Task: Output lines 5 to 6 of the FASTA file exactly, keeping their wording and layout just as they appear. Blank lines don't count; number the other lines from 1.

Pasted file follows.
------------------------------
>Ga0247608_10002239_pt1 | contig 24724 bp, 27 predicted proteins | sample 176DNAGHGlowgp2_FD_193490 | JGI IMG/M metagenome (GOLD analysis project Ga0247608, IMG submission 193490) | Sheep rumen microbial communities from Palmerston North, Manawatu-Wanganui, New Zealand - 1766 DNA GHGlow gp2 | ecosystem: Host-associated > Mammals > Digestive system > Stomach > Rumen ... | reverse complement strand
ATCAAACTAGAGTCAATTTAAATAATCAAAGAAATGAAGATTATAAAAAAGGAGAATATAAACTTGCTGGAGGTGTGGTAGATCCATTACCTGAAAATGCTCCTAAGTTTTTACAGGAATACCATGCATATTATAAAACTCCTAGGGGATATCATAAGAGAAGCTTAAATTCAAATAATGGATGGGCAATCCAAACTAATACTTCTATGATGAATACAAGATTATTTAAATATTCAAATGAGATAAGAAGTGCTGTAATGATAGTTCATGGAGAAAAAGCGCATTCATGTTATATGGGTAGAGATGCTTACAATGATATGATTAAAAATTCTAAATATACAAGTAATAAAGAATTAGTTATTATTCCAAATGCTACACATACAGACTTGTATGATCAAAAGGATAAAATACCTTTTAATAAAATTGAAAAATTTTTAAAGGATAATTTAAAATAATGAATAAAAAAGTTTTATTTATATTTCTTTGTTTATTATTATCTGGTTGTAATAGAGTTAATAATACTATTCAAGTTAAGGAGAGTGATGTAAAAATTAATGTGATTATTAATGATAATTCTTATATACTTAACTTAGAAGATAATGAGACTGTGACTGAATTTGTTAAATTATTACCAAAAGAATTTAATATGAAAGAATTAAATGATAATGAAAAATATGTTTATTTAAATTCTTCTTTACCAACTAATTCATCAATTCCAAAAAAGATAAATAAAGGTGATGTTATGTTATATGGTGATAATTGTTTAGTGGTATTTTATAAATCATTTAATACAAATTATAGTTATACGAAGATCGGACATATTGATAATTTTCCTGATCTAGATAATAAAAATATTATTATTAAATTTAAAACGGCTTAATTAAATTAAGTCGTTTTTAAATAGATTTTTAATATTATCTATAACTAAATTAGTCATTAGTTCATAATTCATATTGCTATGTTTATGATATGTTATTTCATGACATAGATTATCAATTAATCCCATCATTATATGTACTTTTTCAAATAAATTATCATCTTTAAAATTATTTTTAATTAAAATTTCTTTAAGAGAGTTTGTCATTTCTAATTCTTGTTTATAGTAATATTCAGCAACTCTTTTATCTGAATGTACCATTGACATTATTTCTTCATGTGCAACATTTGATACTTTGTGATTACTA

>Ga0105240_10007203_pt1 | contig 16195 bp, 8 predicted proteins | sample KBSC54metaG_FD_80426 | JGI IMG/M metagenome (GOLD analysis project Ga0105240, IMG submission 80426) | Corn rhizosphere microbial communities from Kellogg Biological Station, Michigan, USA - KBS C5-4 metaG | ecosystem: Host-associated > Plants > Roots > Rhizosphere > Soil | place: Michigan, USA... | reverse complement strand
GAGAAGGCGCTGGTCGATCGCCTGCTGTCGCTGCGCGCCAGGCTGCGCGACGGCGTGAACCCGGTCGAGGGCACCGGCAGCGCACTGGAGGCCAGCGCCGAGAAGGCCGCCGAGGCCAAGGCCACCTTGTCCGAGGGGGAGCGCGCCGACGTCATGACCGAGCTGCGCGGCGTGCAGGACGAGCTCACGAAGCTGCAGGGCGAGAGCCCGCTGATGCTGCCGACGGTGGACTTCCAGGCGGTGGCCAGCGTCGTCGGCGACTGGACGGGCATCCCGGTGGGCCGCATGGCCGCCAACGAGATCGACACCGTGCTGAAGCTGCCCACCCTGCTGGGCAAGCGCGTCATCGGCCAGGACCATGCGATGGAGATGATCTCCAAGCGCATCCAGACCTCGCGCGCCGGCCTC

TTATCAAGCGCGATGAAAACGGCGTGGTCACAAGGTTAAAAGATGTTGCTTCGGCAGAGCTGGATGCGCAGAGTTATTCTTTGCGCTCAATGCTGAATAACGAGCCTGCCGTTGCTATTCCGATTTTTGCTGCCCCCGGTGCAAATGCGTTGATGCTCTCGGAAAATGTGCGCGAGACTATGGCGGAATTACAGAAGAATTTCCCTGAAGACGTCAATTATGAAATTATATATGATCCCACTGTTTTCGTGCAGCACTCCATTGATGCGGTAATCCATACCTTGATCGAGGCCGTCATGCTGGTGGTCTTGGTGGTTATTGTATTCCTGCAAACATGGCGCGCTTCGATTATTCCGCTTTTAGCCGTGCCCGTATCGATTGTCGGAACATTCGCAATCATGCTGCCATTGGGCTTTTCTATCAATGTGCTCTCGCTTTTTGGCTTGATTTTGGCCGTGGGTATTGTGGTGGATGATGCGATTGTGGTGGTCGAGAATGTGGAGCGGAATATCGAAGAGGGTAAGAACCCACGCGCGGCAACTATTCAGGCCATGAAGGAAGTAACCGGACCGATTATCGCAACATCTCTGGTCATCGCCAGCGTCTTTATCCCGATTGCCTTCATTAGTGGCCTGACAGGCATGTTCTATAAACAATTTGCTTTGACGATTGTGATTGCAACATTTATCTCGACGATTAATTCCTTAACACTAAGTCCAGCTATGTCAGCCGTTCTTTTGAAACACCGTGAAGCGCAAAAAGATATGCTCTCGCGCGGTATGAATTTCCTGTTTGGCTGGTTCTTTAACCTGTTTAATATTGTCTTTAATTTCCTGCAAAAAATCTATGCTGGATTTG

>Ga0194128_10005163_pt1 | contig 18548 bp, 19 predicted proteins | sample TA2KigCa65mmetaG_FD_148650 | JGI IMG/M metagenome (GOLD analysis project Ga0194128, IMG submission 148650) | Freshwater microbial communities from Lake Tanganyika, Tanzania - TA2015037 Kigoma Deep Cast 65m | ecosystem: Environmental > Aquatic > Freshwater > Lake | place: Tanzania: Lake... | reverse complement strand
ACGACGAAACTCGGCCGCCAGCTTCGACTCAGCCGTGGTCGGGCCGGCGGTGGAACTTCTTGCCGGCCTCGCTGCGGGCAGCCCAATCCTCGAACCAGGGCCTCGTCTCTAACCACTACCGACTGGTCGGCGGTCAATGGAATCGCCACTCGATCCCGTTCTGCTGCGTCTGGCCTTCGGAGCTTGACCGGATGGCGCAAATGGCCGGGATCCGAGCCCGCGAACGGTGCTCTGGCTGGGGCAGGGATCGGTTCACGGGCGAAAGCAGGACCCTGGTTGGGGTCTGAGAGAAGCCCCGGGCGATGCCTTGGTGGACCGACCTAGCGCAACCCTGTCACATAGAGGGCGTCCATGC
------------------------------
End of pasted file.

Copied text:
TTATCAAGCGCGATGAAAACGGCGTGGTCACAAGGTTAAAAGATGTTGCTTCGGCAGAGCTGGATGCGCAGAGTTATTCTTTGCGCTCAATGCTGAATAACGAGCCTGCCGTTGCTATTCCGATTTTTGCTGCCCCCGGTGCAAATGCGTTGATGCTCTCGGAAAATGTGCGCGAGACTATGGCGGAATTACAGAAGAATTTCCCTGAAGACGTCAATTATGAAATTATATATGATCCCACTGTTTTCGTGCAGCACTCCATTGATGCGGTAATCCATACCTTGATCGAGGCCGTCATGCTGGTGGTCTTGGTGGTTATTGTATTCCTGCAAACATGGCGCGCTTCGATTATTCCGCTTTTAGCCGTGCCCGTATCGATTGTCGGAACATTCGCAATCATGCTGCCATTGGGCTTTTCTATCAATGTGCTCTCGCTTTTTGGCTTGATTTTGGCCGTGGGTATTGTGGTGGATGATGCGATTGTGGTGGTCGAGAATGTGGAGCGGAATATCGAAGAGGGTAAGAACCCACGCGCGGCAACTATTCAGGCCATGAAGGAAGTAACCGGACCGATTATCGCAACATCTCTGGTCATCGCCAGCGTCTTTATCCCGATTGCCTTCATTAGTGGCCTGACAGGCATGTTCTATAAACAATTTGCTTTGACGATTGTGATTGCAACATTTATCTCGACGATTAATTCCTTAACACTAAGTCCAGCTATGTCAGCCGTTCTTTTGAAACACCGTGAAGCGCAAAAAGATATGCTCTCGCGCGGTATGAATTTCCTGTTTGGCTGGTTCTTTAACCTGTTTAATATTGTCTTTAATTTCCTGCAAAAAATCTATGCTGGATTTG

>Ga0194128_10005163_pt1 | contig 18548 bp, 19 predicted proteins | sample TA2KigCa65mmetaG_FD_148650 | JGI IMG/M metagenome (GOLD analysis project Ga0194128, IMG submission 148650) | Freshwater microbial communities from Lake Tanganyika, Tanzania - TA2015037 Kigoma Deep Cast 65m | ecosystem: Environmental > Aquatic > Freshwater > Lake | place: Tanzania: Lake... | reverse complement strand